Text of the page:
Romani said the laws, along with legal exemptions, are being “vaguely interpreted” by law enforcement officials and used as a “loophole” to place more people than are eligible in detention. “What they’re doing is that they’re going over and beyond and providing more information than what even ICE is asking for,” she said.
What examples does ACLU cite?
In its report, the ACLU details examples of specific communication between sheriff’s departments and ICE.
Emails show some departments, like the Stanislaus County Sheriff’s Department in the northern San Joaquin Valley, inquired about the timing of an ICE agent’s arrival for a possible transfer to federal custody.
ACLU also said emails involving the same sheriff’s department pointed to a new enforcement tactic from ICE. An ICE official proposed an idea to pre-screen inmates at the Stanislaus County Jail to determine whether they would fall under the Values Act’s eligibility for immigration detainment. This was a way to “produce more transfers to ICE,” the ICE official said in an email to the Stanislaus County Sheriff Jeff Dirkse. The sheriff, in turn, thought it was a good idea.
In another instance, an ICE official emailed Fresno County Sheriff Margaret Mims to explain an ICE arrest that took place inside the Fresno County Superior Court.
The ICE agents, the email stated, went into the courtroom and waited until an individual’s case was called. Following the hearing, ICE agents followed the man onto the sidewalk and took him under custody.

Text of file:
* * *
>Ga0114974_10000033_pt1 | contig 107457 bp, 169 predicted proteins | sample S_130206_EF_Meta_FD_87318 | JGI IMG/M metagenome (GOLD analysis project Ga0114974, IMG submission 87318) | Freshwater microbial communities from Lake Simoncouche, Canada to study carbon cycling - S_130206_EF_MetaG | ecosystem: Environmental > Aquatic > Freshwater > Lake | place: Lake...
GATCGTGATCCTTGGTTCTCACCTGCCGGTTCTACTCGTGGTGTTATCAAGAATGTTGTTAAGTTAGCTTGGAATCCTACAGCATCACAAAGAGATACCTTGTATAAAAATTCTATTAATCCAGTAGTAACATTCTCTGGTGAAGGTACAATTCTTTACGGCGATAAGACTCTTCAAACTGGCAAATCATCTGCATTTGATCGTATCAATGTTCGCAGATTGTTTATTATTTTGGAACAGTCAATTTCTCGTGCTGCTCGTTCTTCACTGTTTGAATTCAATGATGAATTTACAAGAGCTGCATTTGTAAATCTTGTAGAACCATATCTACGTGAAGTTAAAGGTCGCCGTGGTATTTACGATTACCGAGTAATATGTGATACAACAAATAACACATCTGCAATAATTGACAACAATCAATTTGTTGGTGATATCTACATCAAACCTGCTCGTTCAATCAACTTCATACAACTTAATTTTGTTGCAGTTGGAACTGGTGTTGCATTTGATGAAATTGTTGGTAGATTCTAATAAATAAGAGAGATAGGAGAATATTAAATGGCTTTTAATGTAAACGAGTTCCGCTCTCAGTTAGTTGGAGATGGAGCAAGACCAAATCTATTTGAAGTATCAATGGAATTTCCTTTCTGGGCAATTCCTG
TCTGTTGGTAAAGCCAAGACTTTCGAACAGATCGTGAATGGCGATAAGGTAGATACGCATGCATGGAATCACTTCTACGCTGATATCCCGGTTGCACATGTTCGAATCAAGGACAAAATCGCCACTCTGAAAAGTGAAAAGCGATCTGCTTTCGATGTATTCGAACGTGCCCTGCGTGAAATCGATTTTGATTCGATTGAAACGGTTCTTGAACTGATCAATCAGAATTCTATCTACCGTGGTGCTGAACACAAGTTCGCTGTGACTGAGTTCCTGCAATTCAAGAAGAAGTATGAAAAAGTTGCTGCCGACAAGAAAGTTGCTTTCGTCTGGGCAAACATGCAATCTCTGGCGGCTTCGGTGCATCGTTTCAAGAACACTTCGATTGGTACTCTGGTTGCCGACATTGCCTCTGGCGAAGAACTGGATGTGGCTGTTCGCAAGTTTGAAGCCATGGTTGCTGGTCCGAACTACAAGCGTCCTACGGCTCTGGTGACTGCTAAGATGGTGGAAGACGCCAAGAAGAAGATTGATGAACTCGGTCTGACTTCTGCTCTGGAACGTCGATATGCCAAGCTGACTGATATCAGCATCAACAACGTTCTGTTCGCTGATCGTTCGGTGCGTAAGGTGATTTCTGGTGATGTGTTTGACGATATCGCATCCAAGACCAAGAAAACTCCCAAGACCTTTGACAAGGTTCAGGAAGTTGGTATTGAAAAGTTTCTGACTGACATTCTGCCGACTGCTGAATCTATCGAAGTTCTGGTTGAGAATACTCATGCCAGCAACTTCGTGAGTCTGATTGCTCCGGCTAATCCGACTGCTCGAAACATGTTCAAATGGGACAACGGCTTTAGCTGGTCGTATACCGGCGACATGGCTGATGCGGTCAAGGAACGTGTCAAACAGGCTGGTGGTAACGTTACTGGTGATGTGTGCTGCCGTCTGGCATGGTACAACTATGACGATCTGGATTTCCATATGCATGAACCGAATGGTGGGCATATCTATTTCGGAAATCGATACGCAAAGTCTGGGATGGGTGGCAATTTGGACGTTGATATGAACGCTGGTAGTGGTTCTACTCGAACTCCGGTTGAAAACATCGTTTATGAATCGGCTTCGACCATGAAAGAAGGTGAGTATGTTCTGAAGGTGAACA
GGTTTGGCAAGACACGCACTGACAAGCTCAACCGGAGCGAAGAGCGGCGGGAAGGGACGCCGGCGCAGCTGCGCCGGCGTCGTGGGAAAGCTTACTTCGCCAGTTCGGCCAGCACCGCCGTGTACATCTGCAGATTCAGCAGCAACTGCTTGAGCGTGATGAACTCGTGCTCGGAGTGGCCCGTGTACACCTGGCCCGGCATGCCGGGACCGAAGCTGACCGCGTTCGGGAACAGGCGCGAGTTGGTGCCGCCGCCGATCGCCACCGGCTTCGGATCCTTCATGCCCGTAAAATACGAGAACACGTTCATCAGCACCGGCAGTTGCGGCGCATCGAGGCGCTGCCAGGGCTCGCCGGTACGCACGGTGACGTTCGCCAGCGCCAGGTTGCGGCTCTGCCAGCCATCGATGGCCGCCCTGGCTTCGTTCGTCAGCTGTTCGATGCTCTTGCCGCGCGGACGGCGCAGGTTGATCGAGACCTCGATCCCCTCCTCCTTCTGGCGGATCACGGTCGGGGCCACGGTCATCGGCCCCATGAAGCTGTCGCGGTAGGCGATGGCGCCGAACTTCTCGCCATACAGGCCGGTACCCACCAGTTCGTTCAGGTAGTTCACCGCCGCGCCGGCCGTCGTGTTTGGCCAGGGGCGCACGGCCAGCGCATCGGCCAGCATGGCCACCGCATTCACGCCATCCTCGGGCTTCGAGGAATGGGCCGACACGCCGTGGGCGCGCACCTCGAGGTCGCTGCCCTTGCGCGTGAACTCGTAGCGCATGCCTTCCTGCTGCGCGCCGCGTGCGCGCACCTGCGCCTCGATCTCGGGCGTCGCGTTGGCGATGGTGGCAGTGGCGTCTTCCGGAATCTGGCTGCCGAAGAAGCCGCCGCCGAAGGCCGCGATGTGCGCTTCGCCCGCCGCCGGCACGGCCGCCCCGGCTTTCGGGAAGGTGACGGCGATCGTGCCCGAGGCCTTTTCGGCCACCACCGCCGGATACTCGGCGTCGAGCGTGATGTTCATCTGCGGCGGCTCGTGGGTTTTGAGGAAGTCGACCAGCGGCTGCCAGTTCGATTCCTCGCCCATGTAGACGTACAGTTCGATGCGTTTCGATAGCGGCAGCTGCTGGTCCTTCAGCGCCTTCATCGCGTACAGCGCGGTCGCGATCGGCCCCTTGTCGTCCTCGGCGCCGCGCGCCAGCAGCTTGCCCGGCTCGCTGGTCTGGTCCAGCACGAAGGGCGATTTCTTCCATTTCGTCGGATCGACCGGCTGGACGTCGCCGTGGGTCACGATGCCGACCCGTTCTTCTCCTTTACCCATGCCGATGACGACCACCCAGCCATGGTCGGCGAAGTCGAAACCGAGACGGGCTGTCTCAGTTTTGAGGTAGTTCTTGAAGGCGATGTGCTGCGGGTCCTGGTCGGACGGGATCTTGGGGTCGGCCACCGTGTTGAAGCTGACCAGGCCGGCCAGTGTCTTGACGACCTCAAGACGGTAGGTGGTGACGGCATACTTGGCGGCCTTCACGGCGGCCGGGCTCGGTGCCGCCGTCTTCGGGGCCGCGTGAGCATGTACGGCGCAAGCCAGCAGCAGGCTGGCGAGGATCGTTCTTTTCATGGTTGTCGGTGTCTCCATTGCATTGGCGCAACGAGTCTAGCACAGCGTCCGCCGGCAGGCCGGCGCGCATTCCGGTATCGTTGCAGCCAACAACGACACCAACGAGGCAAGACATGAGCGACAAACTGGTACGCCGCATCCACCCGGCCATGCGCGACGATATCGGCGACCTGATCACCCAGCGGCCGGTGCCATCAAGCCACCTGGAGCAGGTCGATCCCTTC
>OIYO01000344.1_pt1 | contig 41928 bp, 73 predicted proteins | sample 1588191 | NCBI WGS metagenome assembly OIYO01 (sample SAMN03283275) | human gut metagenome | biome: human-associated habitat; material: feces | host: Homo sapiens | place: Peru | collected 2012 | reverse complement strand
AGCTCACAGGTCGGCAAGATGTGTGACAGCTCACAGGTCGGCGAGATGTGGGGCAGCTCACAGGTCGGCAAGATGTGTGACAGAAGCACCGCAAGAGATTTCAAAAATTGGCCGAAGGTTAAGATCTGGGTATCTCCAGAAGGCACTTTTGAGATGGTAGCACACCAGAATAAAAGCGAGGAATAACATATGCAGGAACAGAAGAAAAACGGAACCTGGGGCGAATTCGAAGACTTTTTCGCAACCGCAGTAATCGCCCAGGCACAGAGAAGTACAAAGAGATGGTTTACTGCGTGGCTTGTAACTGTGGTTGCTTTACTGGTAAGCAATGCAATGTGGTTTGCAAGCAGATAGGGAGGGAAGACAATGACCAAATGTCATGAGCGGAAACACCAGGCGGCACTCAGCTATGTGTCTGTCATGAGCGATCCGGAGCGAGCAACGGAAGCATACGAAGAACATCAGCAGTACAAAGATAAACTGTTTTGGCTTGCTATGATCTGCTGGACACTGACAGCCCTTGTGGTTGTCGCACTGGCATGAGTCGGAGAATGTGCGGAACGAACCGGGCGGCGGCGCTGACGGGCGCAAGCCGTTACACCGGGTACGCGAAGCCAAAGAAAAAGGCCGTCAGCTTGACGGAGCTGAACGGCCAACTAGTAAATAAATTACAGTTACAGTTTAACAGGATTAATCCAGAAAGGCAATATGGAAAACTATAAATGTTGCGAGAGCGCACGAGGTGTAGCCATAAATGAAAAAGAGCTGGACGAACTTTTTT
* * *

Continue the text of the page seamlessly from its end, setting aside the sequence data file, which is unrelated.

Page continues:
In a Feb. 18 email responding to the arrest, Mims said, “We will support this.”
During the Trump administration, immigration enforcement escalated along with challenges to the state’s sanctuary laws. That included multiple arrests at California courthouses, which is prohibited by law unless there is a warrant. ICE officials cite federal jurisdiction for their actions.
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Sheriff’s departments, on the other hand, see their support of ICE activities as mechanisms to “keep communities safe,” but insist they are not breaking the law.
Different sheriff’s departments have said arrests of recently-released inmates made by ICE agents in public settings don’t count as official handovers by local law enforcement under the state laws, since ICE conducts the arrests on their own. However, attorneys consider this is a blind spot in California law that allows sheriffs to allow ICE to cast a wider net of individuals without legally breaking the law.